The doctoral degree consists of eight components:
- Course work in law
- Course work in anthropology and political science
- Course work in a culture area
- A mastery of the core scholarship in the field
- A language requirement
- Fieldwork overseas
- An internship at the Center for Constitutional Democracy as a student affiliate
- A doctoral dissertation with a focus on a new or struggling democracy or on a pro-democracy movement in a non-democratic country.
Students will complete 90 hours of graduate credit, including 69 hours of course credit and 21 hours of dissertation credit. Courses taken as part of a master's program may count toward satisfaction of up to 30 credits of the Ph.D. program’s requirements with approval of the student’s advisor. Students may enter the doctoral program directly or after earning a masters degree or completing one year in a J.D. program.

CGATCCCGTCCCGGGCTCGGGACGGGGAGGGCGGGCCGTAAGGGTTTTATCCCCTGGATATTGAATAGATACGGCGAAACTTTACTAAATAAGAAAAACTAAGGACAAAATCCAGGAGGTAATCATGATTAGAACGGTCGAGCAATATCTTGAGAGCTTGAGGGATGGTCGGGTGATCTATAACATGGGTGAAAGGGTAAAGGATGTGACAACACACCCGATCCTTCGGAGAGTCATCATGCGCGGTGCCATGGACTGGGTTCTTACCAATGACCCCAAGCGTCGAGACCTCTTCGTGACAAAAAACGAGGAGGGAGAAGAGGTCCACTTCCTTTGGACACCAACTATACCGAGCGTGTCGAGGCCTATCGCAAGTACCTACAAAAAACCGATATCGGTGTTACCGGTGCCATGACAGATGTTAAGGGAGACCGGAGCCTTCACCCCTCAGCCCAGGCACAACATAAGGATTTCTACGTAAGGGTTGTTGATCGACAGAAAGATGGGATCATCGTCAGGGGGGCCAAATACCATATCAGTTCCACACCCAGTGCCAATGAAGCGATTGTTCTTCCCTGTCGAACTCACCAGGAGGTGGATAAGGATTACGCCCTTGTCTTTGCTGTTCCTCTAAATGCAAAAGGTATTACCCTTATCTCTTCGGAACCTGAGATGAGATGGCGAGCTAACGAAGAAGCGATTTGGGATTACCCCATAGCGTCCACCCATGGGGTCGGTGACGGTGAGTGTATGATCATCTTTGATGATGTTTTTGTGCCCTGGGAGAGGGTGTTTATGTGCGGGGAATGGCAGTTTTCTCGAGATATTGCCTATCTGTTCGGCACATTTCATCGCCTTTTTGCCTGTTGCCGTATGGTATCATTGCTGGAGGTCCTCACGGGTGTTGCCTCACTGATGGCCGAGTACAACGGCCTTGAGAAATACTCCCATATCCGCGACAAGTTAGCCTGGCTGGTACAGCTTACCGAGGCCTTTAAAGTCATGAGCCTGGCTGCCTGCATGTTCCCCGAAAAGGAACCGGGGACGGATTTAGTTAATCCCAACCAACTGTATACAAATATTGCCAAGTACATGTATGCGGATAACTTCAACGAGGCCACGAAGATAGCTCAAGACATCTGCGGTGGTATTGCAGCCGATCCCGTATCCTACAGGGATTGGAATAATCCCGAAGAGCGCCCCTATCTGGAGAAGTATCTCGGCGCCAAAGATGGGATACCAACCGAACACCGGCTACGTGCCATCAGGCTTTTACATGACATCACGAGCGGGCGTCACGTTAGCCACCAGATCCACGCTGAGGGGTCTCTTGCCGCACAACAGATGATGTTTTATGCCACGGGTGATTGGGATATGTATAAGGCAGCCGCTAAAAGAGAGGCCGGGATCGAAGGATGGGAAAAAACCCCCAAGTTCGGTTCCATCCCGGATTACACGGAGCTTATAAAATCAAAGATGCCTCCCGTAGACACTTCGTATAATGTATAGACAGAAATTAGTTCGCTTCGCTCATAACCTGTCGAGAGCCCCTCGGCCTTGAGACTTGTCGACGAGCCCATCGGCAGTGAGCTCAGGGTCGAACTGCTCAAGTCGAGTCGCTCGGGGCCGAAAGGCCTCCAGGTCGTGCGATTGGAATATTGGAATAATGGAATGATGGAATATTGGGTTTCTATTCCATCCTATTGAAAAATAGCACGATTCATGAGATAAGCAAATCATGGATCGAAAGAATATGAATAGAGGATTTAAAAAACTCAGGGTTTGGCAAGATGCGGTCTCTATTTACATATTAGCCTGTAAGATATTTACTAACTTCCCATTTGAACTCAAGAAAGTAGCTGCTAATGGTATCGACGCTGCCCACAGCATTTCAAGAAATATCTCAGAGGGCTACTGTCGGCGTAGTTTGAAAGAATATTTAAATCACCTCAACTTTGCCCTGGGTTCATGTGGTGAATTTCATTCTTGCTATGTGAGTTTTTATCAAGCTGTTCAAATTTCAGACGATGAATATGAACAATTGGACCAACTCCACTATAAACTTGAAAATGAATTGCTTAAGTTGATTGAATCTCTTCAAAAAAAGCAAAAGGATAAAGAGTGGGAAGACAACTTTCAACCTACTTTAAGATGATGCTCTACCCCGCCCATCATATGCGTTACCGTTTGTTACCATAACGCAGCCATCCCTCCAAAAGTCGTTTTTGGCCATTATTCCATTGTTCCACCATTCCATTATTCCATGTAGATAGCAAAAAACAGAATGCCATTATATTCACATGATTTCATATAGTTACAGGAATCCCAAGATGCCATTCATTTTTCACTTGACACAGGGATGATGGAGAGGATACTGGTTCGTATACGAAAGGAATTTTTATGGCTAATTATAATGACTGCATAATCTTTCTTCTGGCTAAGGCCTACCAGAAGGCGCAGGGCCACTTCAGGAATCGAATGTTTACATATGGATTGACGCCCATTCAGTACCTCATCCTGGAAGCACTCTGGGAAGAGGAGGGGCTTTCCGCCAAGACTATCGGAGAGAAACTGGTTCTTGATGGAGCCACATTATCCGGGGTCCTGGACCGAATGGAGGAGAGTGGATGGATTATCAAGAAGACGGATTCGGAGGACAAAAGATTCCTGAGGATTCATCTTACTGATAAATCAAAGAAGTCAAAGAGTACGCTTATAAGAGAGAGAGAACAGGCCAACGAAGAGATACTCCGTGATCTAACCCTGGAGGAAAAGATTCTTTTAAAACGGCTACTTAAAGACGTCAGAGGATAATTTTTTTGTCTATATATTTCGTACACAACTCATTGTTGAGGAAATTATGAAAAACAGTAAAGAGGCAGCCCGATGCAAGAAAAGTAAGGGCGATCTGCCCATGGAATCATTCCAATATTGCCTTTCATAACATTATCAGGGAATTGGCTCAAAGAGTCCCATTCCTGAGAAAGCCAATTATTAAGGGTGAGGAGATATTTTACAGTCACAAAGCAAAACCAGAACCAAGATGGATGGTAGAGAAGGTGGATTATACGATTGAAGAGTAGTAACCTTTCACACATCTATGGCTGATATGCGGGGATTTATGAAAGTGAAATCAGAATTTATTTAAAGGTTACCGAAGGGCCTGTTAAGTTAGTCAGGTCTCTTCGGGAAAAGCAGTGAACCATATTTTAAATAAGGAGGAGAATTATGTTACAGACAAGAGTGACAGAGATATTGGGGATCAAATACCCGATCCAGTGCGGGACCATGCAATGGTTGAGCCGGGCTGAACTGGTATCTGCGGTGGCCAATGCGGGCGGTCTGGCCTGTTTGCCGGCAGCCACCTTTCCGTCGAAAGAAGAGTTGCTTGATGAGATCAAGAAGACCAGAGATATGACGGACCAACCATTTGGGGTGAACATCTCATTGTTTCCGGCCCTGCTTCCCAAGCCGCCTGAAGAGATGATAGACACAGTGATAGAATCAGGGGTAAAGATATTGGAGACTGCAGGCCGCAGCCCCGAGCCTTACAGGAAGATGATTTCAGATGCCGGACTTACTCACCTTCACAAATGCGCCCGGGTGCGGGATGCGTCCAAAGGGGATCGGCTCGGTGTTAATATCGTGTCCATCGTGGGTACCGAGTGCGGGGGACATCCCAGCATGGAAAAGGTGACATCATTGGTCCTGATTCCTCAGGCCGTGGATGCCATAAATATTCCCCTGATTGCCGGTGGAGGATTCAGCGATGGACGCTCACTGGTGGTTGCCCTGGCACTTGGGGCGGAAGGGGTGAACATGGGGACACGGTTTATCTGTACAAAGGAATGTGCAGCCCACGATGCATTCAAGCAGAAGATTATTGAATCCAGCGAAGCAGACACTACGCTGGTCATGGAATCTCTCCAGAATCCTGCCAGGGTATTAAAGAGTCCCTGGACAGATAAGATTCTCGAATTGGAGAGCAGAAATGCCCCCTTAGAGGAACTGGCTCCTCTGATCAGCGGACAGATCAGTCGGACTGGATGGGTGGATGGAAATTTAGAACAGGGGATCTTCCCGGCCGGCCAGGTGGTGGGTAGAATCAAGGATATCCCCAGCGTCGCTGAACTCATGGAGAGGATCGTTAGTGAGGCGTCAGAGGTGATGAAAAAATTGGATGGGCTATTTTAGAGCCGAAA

Advisory Committee: Upon matriculation, each student will be assigned a primary faculty advisor. This advisor, along with the directors of the Center, will form the advisory committee for that student. While it is expected that most students in the program will fulfill the requirements below, any specific requirement may be waived or modified for a particular student by that student’s advisory committee with the approval of the director of Graduate Legal Studies.
Course Requirements: The following course work requirements are designed to expose the student to the fields of law, anthropology, political science, and area studies. Additionally, students will take directed graduate research credits as they are working on their dissertation. In the future, the degree committee may designate particular courses as required, but at the present time each student may choose the courses to satisfy the distribution requirements below in consultation with the student’s faculty advisor.
- Law (30 hours minimum). Students must take 30 credit hours of courses in the Law School curriculum related to constitutionalism and democracy. They will work with their advisors to develop a course package that provides both a broad grounding in these areas and a focus on particular legal issues of interest to the student.